CJ: I seem to remember at the time I was in Tennessee, working there, in Knoxville, and going to some dance club that might have even been called Cotton-Eyed Joe’s. And then, of course, they started playing that song. And people just went nuts for it. I remember them line dancing and cheering and screaming, and I was just stuck in the back, like one of those horror stories where a guy gets embalmed but he comes to life and he can’t move and he’s just in screaming pain. That’s what happened to me. I couldn’t get out of it. It’s like a tractor beam of shit. It sucks. And I couldn’t move. It’s like one of those horror movies where someone drinks a potion and they can’t move, but they’re cognizant of everything while the evil doctor-butcher slices off their fingers, one at a time. And they can feel it but they can’t scream or move. That was me. I was being attacked by an EDM-hillbilly-folk-Soggy Bottom Boys evil doctor-butcher who was slicing off my appendages while I sat there in horror, not being able to move or react. How’s that for a review?

AVC: It definitely conveys the hate. Is it strictly the arrangement, or have you thought much about the lyrics?

CJ: No. I don’t really know the lyrics. I just know “Where did you come from, Cotton-Eyed Joe? Where did you come from? Where did you go?” And as far as I’m concerned, just go. Go the fuck away forever. Go to Lithuania or Luxembourg. Go become a hit there.

AVC: What happens when you’re out somewhere and you hear that song?

CJ: I don’t go to clubs that play that song, but if I did—I’m a non-violent person; I just play one on TV—but I’d take the DJ outside and kick the shit out of him. That’s in my contract: “Do not play this song. Ever.”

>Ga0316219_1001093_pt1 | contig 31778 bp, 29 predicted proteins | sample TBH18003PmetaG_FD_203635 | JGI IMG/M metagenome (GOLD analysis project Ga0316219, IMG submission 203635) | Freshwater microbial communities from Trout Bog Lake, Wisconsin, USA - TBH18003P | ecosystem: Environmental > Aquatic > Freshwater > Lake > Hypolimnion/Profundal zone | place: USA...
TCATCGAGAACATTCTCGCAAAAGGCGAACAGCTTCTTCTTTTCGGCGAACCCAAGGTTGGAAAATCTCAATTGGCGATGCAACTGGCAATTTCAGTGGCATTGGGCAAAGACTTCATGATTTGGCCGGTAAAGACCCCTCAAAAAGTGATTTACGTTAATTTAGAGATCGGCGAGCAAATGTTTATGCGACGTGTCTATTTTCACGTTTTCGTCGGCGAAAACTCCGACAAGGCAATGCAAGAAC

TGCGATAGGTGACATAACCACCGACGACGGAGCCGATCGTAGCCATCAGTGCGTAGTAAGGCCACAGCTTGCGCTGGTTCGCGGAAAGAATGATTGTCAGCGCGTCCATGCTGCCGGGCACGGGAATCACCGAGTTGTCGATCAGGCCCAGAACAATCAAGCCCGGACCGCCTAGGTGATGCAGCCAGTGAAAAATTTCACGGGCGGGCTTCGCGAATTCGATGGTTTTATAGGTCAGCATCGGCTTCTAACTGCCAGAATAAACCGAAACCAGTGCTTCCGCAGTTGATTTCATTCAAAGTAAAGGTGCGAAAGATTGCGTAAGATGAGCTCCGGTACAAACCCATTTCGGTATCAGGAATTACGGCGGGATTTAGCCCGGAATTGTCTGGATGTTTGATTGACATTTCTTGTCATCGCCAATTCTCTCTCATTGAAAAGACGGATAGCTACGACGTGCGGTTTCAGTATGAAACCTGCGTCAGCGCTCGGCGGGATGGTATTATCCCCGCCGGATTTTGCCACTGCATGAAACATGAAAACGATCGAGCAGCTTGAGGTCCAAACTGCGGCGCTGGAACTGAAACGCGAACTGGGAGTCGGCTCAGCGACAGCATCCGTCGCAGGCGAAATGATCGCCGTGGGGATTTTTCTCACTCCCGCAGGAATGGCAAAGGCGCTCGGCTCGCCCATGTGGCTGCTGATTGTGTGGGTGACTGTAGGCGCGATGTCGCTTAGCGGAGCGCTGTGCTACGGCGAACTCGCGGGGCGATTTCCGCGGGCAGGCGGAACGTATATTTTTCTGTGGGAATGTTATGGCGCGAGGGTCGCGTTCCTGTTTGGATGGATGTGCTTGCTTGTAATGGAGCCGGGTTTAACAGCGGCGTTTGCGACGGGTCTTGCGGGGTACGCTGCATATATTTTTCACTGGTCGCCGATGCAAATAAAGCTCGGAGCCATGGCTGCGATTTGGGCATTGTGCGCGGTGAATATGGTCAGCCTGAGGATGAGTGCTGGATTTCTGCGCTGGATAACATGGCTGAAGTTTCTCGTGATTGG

AVC: You know some asshole is going to request this now at a Fozzy show, right, in a smartass sort of “Freebird” way?

CJ: Those fans would be fined and suspended and banned for life if they ever asked that. There’s a list of bands in the ’90s—like Lou Bega, like Scatman John, like Rednex, like Snow, Chumbawamba—you would never know who they were. They could come up to you and shake your hand, and you would never, ever know. You might be Rednex.

AVC: I assure you, I am not.

CJ: Is it like Prince, where he’s a solo person—first name Red, last name Nex? I don’t know. And the fact that this guy is still at large, after committing this heinous crime. It’s worse than the Nuremberg trials. This guy should be more sought-after than Joseph Goebbels. The amount of war crimes that he pulled is worse than any Nazi ever could have, unleashing this song into the world. And it still exists! That’s what drives me nuts. It still exists. There was a band in the ’80s called Kick Axe, from Canada—great band. They have so many great songs. They toured with Judas Priest, Triumph, Alice Cooper. They had a great song called “On The Road To Rock.” Gone. Forgotten. No one remembers it, yet they remember “Cotton Eye Joe” by Rednex. That is the problem with the world today, my friend. It’s worse than starvation. It’s worse than nuclear war. It’s worse than disease. That’s the bomb. You want to beat ISIS? Play “Cotton Eye Joe” in their barracks. They’ll kill each other.

AVC: If it’s really that bad a song, what do you think has kept it around for so many years?

CJ: Because it’s so obnoxious, and a lot of people don’t care. “Oh, where did you come from, Cotton-Eyed Joe?” It’s very catchy. It’s like a zombie attack. The zombie plague is not something you want to get, but once you get it, you’ve got it. You’ve got it forever, and you can’t get rid of it. It’s not your fault, but it’s there. It got you. That’s what happened. I’m just one of the lucky ones. I’m like Rick from Walking Dead. It hasn’t got me, and it never will. If you ever see me under the spell of “Cotton Eye Joe,” singing it and line dancing and going crazy, you have permission to shoot me.

AVC: You’ve actually got some experience dancing. Do you have a problem with line dancing, or is it specific to this song?

CJ: Not at all. Play “Achy Breaky Heart” and I’m there, man. Play “Friends In Low Places,” and I’m jumping up and down. Play “Cotton Eye Joe” and I’m barring the doors and headhunting.

AVC: One last thing: If we were doing HateSong: Wrestling Edition, whose theme music is on that list?

CJ: Probably “Ass Man,” by Billy Gunn. [Sings.] “I like to stick ’em. I like to lick ’em. I like to fix ’em. I like to hit ’em.” Go online and read the lyrics to “Ass Man” by Billy Gunn because it’s the worst set of lyrics ever.